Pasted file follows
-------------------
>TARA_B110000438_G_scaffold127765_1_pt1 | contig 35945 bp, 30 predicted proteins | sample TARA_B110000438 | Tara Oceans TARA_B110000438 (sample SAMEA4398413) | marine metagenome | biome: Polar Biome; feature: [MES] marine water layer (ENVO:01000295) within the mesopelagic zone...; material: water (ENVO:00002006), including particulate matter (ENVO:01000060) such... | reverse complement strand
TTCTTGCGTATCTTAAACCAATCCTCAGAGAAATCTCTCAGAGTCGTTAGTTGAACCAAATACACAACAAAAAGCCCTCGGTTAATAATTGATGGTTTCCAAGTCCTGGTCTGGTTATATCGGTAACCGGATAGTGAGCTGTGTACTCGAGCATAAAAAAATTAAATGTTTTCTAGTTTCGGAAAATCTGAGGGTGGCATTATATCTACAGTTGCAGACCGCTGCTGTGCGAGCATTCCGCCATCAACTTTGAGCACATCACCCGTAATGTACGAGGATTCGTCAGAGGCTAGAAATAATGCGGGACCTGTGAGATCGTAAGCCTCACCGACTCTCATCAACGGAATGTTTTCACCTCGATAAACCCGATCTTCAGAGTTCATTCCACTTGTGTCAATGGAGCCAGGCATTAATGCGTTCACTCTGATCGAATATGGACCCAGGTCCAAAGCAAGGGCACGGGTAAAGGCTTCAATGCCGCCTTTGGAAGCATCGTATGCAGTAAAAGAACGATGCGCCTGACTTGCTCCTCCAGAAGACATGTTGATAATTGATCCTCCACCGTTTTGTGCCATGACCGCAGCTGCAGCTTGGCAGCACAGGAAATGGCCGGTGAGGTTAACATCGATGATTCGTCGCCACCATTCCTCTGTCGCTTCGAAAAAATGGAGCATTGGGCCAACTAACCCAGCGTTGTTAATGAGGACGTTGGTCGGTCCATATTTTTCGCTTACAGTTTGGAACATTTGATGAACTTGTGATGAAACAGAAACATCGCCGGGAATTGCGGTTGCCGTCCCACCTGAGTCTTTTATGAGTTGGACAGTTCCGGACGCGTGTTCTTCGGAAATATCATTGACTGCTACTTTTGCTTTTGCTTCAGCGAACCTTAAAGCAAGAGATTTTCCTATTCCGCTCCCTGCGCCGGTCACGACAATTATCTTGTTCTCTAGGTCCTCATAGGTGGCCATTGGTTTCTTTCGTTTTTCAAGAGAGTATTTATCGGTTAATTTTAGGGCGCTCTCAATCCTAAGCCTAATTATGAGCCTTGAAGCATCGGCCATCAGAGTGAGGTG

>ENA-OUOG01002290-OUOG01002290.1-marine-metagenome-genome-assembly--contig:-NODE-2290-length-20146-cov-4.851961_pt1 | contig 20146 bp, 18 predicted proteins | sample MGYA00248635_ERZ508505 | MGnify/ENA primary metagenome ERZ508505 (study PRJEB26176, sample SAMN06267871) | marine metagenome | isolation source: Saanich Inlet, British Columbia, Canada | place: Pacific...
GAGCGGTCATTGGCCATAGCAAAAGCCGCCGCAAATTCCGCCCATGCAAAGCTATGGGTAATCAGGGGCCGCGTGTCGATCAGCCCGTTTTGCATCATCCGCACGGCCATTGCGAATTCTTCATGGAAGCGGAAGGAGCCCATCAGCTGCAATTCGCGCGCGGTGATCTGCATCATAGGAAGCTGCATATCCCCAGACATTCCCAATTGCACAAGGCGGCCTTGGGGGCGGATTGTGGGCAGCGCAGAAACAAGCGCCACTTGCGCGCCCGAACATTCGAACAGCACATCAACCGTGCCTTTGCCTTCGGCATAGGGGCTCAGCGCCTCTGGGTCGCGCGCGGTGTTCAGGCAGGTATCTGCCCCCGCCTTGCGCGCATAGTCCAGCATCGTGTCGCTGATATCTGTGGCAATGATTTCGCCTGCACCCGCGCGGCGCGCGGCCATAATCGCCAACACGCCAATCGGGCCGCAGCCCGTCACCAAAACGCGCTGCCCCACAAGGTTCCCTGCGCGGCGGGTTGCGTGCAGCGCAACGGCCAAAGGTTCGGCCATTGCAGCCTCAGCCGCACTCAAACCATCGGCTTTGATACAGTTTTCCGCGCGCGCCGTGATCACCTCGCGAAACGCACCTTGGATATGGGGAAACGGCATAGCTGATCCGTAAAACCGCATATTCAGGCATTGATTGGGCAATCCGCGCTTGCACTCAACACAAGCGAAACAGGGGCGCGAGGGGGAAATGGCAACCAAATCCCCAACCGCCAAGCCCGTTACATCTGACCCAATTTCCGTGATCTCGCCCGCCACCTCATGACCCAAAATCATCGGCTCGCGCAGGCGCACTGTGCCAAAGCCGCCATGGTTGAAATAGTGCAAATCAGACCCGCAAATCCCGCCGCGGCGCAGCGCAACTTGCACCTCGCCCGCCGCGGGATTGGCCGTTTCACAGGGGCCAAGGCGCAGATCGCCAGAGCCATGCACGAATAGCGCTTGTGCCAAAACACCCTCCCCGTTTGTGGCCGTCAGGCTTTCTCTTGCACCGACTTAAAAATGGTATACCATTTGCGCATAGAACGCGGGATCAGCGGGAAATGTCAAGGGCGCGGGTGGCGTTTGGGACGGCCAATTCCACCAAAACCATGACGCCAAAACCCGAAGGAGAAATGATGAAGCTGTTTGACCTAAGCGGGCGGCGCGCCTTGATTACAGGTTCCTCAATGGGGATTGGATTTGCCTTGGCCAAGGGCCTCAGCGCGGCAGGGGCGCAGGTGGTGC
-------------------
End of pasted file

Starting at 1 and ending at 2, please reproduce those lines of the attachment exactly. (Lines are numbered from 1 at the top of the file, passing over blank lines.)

>TARA_B110000438_G_scaffold127765_1_pt1 | contig 35945 bp, 30 predicted proteins | sample TARA_B110000438 | Tara Oceans TARA_B110000438 (sample SAMEA4398413) | marine metagenome | biome: Polar Biome; feature: [MES] marine water layer (ENVO:01000295) within the mesopelagic zone...; material: water (ENVO:00002006), including particulate matter (ENVO:01000060) such... | reverse complement strand
TTCTTGCGTATCTTAAACCAATCCTCAGAGAAATCTCTCAGAGTCGTTAGTTGAACCAAATACACAACAAAAAGCCCTCGGTTAATAATTGATGGTTTCCAAGTCCTGGTCTGGTTATATCGGTAACCGGATAGTGAGCTGTGTACTCGAGCATAAAAAAATTAAATGTTTTCTAGTTTCGGAAAATCTGAGGGTGGCATTATATCTACAGTTGCAGACCGCTGCTGTGCGAGCATTCCGCCATCAACTTTGAGCACATCACCCGTAATGTACGAGGATTCGTCAGAGGCTAGAAATAATGCGGGACCTGTGAGATCGTAAGCCTCACCGACTCTCATCAACGGAATGTTTTCACCTCGATAAACCCGATCTTCAGAGTTCATTCCACTTGTGTCAATGGAGCCAGGCATTAATGCGTTCACTCTGATCGAATATGGACCCAGGTCCAAAGCAAGGGCACGGGTAAAGGCTTCAATGCCGCCTTTGGAAGCATCGTATGCAGTAAAAGAACGATGCGCCTGACTTGCTCCTCCAGAAGACATGTTGATAATTGATCCTCCACCGTTTTGTGCCATGACCGCAGCTGCAGCTTGGCAGCACAGGAAATGGCCGGTGAGGTTAACATCGATGATTCGTCGCCACCATTCCTCTGTCGCTTCGAAAAAATGGAGCATTGGGCCAACTAACCCAGCGTTGTTAATGAGGACGTTGGTCGGTCCATATTTTTCGCTTACAGTTTGGAACATTTGATGAACTTGTGATGAAACAGAAACATCGCCGGGAATTGCGGTTGCCGTCCCACCTGAGTCTTTTATGAGTTGGACAGTTCCGGACGCGTGTTCTTCGGAAATATCATTGACTGCTACTTTTGCTTTTGCTTCAGCGAACCTTAAAGCAAGAGATTTTCCTATTCCGCTCCCTGCGCCGGTCACGACAATTATCTTGTTCTCTAGGTCCTCATAGGTGGCCATTGGTTTCTTTCGTTTTTCAAGAGAGTATTTATCGGTTAATTTTAGGGCGCTCTCAATCCTAAGCCTAATTATGAGCCTTGAAGCATCGGCCATCAGAGTGAGGTG